The past couple of years have seen an explosion in Utah’s convention scene. With the introduction of Salt Lake Comic Con a couple of weeks before Anime Banzai, it’s tough for people to decide which conventions they’ll be attending. For me, though, there are a couple of reasons why Banzai remains my go-to con.
Anime Banzai – The Con up North
SLCC is great for day trips. You can head downtown, mill around for a couple hours and then call it a day. Anime Banzai is a good hour away from SLC, with travel time making it a perfect little slice of escapism. Con-goers are generally in for the entire weekend, booking hotel rooms and planning their days. It’s a much more satisfying experience as opposed to the novelty of popping in to the Salt Palace for a few over-crowded hours.
The ratio of attendees in cosplay to those in street clothes is staggering. There’s almost an even split each year, and some years it’s more unusual to see somebody not dressed as some character or another. Craftsmanship of every skill level is on show, and some of the best costumes aren’t even featured in the yearly cosplay contest simply because that’s not what the wearer wanted in the first place. It’s a labor of love that’s visible in the smiles of people dressed as characters from various different mediums. Anime, video games, Western cartoons, movies, everything is fair game for cosplay at Banzai.
Panels and Events
There is never a shortage of things to do at Banzai. Sure, the celebrity guests they pull each year may not always be A-list, but those guests will be running a number of different panels the entire weekend, ranging from karaoke to questions about the business to fan panels for their favorite roles. Community-run panels are always a huge draw, with events like the State Alchemy Exam and Make n’ Take Kitty Ears filling up almost an hour before their actual start time. Even though ostensibly anime is the biggest thing at Banzai, there are discussion panels for every aspect of geek culture. Want to see a specific panel that wasn’t there this year? Then by all means, make it yourself. The vast majority of each year’s panels are community-made.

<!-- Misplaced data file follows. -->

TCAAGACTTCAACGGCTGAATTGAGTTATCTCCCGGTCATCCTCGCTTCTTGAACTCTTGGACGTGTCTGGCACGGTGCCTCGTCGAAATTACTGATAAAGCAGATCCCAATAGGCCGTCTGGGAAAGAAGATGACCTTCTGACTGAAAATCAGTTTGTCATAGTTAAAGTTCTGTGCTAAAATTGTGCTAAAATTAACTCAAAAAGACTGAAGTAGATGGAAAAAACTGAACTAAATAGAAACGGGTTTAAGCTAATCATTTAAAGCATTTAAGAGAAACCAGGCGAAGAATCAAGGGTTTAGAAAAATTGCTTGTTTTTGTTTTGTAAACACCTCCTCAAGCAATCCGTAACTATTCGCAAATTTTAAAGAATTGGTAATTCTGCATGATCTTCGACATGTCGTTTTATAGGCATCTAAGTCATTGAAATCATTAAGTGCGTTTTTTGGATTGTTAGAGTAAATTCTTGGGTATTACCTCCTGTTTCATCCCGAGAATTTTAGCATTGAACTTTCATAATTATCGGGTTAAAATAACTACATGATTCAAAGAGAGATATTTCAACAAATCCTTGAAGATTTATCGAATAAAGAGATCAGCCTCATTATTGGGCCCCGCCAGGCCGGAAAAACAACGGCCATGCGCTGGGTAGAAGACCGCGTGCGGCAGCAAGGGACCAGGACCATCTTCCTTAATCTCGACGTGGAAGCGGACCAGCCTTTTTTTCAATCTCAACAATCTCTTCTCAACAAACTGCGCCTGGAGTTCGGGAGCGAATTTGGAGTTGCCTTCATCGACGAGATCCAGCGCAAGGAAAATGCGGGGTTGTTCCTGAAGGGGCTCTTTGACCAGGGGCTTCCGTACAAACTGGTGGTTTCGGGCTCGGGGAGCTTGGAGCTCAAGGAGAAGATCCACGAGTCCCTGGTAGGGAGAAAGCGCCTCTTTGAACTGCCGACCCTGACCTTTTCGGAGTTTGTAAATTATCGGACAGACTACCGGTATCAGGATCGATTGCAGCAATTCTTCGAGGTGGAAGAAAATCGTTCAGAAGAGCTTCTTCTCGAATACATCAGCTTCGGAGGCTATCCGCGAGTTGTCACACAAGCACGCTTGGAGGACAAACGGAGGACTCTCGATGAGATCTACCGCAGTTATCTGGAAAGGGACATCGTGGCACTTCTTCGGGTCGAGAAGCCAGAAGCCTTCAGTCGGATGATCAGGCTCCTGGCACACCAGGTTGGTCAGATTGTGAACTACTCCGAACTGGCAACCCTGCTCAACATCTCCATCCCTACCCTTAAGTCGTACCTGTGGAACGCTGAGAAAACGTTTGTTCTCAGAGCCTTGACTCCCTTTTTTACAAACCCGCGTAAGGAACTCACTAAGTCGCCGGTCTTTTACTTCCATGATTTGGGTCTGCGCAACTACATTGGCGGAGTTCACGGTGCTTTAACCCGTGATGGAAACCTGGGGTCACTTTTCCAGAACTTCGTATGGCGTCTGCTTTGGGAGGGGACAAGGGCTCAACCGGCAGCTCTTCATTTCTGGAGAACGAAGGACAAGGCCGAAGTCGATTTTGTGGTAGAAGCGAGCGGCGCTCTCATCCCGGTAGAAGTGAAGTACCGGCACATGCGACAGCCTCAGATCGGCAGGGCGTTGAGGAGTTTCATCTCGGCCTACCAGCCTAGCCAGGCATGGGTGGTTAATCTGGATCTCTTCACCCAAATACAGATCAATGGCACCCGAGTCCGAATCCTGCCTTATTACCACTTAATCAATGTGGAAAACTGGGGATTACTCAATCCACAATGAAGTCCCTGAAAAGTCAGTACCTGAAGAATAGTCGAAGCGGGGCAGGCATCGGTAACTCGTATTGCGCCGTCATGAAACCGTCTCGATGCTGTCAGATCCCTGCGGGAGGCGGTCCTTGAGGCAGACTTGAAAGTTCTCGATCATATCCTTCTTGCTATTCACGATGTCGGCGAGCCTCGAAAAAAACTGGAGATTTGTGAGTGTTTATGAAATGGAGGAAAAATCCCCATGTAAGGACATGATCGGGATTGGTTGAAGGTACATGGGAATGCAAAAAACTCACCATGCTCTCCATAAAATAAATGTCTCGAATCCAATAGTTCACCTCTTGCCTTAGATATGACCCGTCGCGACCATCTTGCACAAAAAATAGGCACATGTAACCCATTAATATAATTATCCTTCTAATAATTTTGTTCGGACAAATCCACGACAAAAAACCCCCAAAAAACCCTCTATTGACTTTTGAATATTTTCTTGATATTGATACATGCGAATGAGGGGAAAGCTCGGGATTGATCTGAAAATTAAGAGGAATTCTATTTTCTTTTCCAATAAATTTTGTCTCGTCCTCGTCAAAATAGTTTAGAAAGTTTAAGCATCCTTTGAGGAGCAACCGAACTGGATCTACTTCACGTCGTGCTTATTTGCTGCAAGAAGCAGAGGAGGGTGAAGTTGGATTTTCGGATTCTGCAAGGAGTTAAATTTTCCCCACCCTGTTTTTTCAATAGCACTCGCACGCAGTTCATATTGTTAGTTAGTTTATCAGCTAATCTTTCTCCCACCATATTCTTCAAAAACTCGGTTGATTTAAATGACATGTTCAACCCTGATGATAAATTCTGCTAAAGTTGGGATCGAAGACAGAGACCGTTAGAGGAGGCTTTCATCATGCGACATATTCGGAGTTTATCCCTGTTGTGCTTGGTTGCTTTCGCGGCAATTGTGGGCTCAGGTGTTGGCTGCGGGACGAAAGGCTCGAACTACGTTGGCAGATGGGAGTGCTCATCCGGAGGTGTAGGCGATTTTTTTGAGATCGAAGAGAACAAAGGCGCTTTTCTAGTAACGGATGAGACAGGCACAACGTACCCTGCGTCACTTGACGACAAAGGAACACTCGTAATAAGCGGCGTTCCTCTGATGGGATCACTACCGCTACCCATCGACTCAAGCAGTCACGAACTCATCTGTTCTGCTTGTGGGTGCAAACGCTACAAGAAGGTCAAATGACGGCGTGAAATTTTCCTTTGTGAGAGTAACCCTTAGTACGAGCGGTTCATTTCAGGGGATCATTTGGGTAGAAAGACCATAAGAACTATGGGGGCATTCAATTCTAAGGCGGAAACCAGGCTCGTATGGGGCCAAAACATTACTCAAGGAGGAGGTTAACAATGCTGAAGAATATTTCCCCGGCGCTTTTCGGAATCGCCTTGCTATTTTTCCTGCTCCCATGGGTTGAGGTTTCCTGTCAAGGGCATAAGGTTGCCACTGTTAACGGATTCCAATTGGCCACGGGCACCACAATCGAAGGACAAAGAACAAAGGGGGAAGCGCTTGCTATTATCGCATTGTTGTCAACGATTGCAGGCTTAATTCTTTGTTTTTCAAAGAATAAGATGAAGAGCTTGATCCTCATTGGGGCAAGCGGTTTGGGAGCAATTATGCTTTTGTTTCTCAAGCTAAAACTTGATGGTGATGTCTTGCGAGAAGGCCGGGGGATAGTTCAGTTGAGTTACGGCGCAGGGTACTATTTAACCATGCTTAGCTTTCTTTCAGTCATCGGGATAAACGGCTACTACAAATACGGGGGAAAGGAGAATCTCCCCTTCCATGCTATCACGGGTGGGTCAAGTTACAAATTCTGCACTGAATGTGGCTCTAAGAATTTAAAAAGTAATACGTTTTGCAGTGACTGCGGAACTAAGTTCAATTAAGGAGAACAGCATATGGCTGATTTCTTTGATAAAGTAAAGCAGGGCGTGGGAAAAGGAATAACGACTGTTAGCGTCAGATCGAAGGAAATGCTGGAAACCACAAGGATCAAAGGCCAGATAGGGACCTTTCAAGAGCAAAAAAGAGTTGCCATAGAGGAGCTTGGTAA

If you go to Banzai a couple years in a row, there are faces you’ll start to recognize. The guy with the cardboard box, the yearly Pyramid Head and space marine cosplayers, the kimono-clad volunteer whose actual job is never quite clear. I’ve made a number of friends at Banzai through the years, and even managed to network with people who I never would have spoken to otherwise if not for the fact that we snapped a photo of each other’s costumes or happened to be in line for the same panel.
Anime Banzai is smaller than Salt Lake Comic Con. Even with attendance rising each year, it may never quite reach the numbers that SLCC draws. I’m fine with that. SLCC was built from the ground up as a for-profit convention. My experiences there have all felt hollow and corporate. The exhibition hall is massive, but always feels empty. Banzai got its start at Salt Lake Community College, as a small project put forth by an anime club. It moved venues over the years to accommodate more attendees as it grew in popularity. It stumbled in some places, but learned from its mistakes. Anime Banzai is our anime convention. It’s a testament to the geekiness of Utah, and I know I’ll be going back year after year.